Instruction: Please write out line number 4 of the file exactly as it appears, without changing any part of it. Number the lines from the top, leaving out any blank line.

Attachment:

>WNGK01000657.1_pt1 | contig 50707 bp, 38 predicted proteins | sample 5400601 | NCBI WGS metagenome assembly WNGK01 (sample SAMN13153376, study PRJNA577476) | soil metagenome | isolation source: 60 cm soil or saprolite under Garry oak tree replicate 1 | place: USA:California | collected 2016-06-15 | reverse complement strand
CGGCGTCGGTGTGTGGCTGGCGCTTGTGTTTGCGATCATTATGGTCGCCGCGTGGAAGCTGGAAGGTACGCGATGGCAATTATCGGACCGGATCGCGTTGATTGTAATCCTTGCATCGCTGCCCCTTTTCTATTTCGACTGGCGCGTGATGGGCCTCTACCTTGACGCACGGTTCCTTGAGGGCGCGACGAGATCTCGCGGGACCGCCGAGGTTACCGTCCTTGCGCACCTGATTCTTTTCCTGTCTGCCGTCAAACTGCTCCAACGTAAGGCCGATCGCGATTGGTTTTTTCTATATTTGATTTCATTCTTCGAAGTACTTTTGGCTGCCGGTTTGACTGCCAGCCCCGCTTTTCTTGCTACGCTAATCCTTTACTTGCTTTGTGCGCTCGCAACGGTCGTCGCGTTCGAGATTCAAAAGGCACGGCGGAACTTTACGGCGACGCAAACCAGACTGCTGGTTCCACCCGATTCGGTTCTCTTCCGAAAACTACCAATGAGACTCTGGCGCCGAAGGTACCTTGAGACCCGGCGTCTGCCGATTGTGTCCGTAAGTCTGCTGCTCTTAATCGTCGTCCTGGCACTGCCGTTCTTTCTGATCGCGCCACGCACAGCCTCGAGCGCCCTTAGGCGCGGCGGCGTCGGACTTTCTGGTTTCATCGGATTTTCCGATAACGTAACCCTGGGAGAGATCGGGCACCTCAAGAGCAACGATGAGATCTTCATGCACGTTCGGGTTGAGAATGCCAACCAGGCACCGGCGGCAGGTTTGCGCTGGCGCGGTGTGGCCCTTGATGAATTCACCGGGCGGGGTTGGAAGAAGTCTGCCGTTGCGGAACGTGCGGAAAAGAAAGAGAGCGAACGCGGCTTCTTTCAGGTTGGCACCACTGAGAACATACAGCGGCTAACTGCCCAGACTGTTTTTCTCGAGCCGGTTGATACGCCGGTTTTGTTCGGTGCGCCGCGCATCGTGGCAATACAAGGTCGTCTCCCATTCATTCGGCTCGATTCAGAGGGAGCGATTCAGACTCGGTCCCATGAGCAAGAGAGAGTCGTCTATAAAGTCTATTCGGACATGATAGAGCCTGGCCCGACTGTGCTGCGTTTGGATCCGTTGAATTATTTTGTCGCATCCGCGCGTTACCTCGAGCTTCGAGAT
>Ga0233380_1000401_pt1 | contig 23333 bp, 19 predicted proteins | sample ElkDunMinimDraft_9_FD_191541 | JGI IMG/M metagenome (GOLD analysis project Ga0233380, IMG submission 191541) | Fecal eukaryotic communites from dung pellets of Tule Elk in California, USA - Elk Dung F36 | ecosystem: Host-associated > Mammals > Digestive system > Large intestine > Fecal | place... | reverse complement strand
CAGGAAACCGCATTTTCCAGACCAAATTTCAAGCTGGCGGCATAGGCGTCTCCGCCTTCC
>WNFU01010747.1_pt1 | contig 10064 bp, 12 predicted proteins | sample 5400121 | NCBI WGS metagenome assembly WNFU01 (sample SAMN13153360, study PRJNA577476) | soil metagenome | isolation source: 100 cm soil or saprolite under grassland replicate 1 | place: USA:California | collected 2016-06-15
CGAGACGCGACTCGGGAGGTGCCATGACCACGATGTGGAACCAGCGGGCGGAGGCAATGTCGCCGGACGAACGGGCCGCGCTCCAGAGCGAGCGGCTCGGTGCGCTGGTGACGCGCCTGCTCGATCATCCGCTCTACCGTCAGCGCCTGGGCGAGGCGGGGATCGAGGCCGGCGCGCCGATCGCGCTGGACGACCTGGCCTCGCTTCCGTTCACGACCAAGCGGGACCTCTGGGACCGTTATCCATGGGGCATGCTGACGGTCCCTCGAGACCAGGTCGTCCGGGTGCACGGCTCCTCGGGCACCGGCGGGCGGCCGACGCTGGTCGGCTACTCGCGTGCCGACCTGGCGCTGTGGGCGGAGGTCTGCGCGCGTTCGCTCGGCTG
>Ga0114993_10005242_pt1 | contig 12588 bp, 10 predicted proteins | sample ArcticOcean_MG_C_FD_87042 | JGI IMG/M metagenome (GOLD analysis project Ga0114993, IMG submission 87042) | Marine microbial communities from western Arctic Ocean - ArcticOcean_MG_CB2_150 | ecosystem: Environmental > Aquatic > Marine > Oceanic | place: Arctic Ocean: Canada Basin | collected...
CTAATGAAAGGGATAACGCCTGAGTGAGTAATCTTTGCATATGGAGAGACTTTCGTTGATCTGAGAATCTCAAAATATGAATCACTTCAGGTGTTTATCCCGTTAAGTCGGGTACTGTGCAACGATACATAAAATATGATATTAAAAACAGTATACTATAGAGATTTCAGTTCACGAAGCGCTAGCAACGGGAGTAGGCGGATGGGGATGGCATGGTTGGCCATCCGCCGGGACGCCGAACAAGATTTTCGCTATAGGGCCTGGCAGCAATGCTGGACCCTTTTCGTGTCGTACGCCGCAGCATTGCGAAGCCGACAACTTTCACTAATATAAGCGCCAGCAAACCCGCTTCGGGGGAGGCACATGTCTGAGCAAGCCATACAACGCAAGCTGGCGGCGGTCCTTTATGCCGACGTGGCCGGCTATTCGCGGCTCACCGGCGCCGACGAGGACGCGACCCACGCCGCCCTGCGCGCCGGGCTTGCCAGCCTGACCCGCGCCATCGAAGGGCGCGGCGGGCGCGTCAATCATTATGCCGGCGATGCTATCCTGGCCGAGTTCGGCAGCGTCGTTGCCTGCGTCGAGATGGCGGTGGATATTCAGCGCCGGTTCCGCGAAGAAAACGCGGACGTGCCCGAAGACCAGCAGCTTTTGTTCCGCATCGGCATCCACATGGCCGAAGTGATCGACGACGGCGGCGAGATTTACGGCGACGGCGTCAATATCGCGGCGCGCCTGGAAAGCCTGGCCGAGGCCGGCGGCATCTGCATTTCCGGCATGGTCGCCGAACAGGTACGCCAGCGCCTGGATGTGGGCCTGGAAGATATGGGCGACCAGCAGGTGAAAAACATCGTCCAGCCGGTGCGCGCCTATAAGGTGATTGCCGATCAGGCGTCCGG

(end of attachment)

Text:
CAGGAAACCGCATTTTCCAGACCAAATTTCAAGCTGGCGGCATAGGCGTCTCCGCCTTCC